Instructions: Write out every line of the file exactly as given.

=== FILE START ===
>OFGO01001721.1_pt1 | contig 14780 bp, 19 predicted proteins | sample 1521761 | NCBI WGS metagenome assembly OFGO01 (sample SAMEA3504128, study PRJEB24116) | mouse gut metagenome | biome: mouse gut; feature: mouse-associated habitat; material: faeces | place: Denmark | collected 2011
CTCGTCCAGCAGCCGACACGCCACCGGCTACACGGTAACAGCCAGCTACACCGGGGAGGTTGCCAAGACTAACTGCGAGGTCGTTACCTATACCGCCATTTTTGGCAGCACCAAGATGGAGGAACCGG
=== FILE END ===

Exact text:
>OFGO01001721.1_pt1 | contig 14780 bp, 19 predicted proteins | sample 1521761 | NCBI WGS metagenome assembly OFGO01 (sample SAMEA3504128, study PRJEB24116) | mouse gut metagenome | biome: mouse gut; feature: mouse-associated habitat; material: faeces | place: Denmark | collected 2011
CTCGTCCAGCAGCCGACACGCCACCGGCTACACGGTAACAGCCAGCTACACCGGGGAGGTTGCCAAGACTAACTGCGAGGTCGTTACCTATACCGCCATTTTTGGCAGCACCAAGATGGAGGAACCGG